After Homeland’s explosive sixth episode “Still Positive,” it may be easy to cast aside a more nuanced one like Sunday night’s “Gerontion.” And — forgive me, I’m a former English major — through its seemingly innocuous look at events following Javadi’s arrival in the United States, a definition of roles was exactingly unfurled. And in “Gerontion,” the Showtime series is doing some of its best work (no wonder it got renewed). Honestly, this might be my favorite episode of the season to date, because the drama is ALL in the words both said and unsaid.
The title of the episode, as previously mentioned, comes from the 1920 poem of the same name by T.S. Eliot, a kooky American expat with a major thing for cats. In it, an old man waxes nostalgically — and unreliably yet idealistically, proving that he is mostly all talk — on his own history, ultimately creating a cozy little world for Saul Berenson and his still-so-secretive backstory to morph into something else. Something useful for him.
After all, Saul is at the crux of his season-long career gamble thus far: he’s letting Javadi return to Iran, hopefully as a spy for the other side. Saul’s side. Because Saul and Javadi have a history, you see. But sometimes not even history can keep a house from falling down.
And history looks more and more to be the culprit: the one thing that will ultimately bite Saul in the ass. Because truth is never found in history, but rather nature and the acute existence of things. In “Gerontion,” ours is "an old man in a draughty house," and this "house" has corridors, passages, drafty holes, and issues. All rarely seen until it’s too late.
“Gerontion” (the poem)’s history is embodied in Mira Berenson. So often spoken to as a “she” by Eliot, the old man’s history is his ultimate blind spot, because he’s been too busy running around with a “cutlass,” never once taking into account alternative views. And it’s been Mira running with him all these years. Read these lines and imagine them as a description of Mira: “Think now / She gives when our attention is distracted / And what she gives, gives with such supple confusions / That the giving famishes the craving. Gives too late / What’s not believed in, or if still believed, / In memory only, reconsidered passion.” Works, right?
In Saul’s eyes, Mira is infallible, even though she’s proven time and time again to cause him grief and madness. Just like history, Mira constantly deceives and plays with Saul while he sits willingly unaware of her misdeeds. (To say nothing of her vague cover stories when she is away.) Who’s to say she hasn’t been deceiving him since their days in Iran when they were friends with Javadi?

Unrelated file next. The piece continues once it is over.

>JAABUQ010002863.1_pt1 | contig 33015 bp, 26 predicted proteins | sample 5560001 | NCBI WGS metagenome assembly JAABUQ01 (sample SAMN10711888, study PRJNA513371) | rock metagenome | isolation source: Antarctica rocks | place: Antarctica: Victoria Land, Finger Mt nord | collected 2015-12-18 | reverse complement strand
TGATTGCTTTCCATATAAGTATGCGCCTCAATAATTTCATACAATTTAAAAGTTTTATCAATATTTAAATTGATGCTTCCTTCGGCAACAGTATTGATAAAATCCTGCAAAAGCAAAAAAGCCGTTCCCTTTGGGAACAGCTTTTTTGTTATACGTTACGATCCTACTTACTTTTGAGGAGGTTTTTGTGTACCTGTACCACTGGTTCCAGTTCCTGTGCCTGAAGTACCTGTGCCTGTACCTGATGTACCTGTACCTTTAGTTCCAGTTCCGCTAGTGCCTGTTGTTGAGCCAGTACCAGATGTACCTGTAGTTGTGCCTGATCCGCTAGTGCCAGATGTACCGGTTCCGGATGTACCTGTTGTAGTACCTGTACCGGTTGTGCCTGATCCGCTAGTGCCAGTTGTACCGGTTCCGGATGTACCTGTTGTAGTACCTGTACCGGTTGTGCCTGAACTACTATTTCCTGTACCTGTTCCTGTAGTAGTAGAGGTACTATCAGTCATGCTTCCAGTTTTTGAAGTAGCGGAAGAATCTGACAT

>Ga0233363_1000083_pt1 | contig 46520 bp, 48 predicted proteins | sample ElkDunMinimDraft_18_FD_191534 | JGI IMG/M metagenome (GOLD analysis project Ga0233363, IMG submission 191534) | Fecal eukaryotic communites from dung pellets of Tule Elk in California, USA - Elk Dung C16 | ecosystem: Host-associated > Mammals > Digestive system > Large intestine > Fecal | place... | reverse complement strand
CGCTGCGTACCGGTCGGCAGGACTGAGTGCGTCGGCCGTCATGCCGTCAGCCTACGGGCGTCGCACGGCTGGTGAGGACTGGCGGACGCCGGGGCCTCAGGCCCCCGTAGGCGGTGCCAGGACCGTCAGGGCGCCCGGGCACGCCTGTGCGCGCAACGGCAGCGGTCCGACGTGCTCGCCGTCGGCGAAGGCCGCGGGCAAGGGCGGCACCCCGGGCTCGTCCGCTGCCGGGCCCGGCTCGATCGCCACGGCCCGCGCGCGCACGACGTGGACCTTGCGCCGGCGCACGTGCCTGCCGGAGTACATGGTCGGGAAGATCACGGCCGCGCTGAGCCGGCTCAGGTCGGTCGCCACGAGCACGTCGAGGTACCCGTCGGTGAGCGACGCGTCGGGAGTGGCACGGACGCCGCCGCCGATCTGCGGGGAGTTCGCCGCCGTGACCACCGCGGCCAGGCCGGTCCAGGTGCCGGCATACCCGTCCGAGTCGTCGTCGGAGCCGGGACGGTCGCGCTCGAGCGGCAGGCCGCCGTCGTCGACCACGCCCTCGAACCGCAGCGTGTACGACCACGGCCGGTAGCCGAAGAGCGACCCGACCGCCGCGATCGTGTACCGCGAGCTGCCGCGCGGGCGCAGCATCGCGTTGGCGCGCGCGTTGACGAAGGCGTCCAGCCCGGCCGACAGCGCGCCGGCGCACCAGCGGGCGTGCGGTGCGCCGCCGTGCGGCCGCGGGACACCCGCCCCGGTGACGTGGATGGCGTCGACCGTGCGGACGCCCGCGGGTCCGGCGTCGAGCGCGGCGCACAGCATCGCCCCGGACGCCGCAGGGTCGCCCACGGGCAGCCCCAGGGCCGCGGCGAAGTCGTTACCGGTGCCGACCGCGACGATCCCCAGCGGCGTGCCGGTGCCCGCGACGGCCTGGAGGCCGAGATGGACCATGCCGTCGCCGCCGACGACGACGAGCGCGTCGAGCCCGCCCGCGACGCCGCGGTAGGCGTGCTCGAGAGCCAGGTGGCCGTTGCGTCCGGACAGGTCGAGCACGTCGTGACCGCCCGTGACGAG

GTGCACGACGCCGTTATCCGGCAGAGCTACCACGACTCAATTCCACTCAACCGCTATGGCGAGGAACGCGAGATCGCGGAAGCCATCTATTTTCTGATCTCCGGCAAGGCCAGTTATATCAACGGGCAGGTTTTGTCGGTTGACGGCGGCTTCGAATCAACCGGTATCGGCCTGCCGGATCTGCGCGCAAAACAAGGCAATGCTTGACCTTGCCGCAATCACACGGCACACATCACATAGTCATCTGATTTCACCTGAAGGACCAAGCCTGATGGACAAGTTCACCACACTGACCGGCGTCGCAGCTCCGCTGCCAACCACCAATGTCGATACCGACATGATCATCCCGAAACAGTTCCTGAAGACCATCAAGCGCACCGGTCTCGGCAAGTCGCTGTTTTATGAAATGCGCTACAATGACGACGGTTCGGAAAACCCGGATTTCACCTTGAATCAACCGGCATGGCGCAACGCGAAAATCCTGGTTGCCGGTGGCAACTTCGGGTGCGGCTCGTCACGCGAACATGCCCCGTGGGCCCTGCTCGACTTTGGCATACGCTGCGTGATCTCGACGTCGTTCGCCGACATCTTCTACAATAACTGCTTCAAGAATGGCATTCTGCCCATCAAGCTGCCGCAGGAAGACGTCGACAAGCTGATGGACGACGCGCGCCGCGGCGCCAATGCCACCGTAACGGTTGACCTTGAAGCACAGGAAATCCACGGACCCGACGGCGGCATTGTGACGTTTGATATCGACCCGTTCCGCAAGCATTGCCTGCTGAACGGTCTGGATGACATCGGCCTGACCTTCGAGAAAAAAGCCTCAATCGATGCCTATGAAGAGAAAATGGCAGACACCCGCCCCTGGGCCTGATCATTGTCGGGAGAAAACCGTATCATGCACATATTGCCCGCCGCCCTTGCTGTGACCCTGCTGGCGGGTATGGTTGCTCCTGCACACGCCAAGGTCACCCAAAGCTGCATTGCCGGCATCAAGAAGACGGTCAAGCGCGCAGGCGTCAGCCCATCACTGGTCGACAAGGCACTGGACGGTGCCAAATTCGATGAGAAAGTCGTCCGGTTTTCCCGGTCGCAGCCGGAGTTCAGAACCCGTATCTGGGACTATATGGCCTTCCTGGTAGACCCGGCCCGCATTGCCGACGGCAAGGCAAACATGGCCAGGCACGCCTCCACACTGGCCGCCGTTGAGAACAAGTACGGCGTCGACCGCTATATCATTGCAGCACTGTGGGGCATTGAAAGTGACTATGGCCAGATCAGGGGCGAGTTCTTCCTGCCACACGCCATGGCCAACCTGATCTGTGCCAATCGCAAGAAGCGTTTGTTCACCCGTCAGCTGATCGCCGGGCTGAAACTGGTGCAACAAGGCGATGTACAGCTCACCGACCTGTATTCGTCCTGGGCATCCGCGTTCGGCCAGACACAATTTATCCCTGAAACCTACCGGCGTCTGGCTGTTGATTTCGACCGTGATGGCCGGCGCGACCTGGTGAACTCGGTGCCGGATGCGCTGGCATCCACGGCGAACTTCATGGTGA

Which brings us back to the story of Homeland as a whole. A lot of its earliest questions point to such an answer. Who’s been there from the beginning? Who was oh-so-conveniently away when everything went down at the CIA? Who just agreed to stay with a man she no clearly longer loves? Mira. To say nothing of their shared history — something that seems to be all-the-more entwined with that which is at the center of Homeland’s doings. And the incredulousness with which Javadi emphasized not once, but twice, the idea of being “beaten by a girl” also leads me to believe that a girl (Mira Berenson) will be Saul’s downfall, but not the obvious one (Carrie Mathison). Ooh doubletalk!
As for “Christ the tiger”? Well that is undoubtedly Quinn. Thoughts of his true involvement in Homeland have always been rife with speculation: he’s someone who’s been employed by Estes (to murder Brody) and Dar Adal (from the beginning, we’ve now discovered) and forced upon Saul. He’s proven to be an incredible hothead, but also able to use that as a manipulation tactic, leaving us without a proper conclusion on who or what he really is in the grand scheme of things.
So, too, is the curiosity behind the Christ tiger. “Signs are taken for wonders. ‘We would see a sign’: / The word within a word, unable to speak a word, / Swaddled with darkness. In the juvescence of the year / Came Christ the tiger.” Quinn is sick and tired of the crimes he’s committed in the name of some greater good he feels he’s yet to see. And from this realization comes a bit of seeming honesty: he admits that he isn’t sure he believes “that anything justifies the damage we do.” Is this the first time we’ve gotten a glimpse inside Quinn’s honest-to-goodness mind?
“The tiger springs in the new year. Us he devours. … I have not made this show purposelessly.” John “Paul Quinn” (not his real name): secret black ops murderer of bad guys. And also maybe a catty pariah.
Clearly, the culprit has always been at home. This is a show about home turf, home wars, and what’s happening at home — in the bigger, United States sense, and also in the smaller, more intimate character-by-character sense. So it would be logical that the biggest potential (and also metaphorical) bomb would be at home, in Mira, and Quinn, and Dar, and Carrie. This home is a drafty one.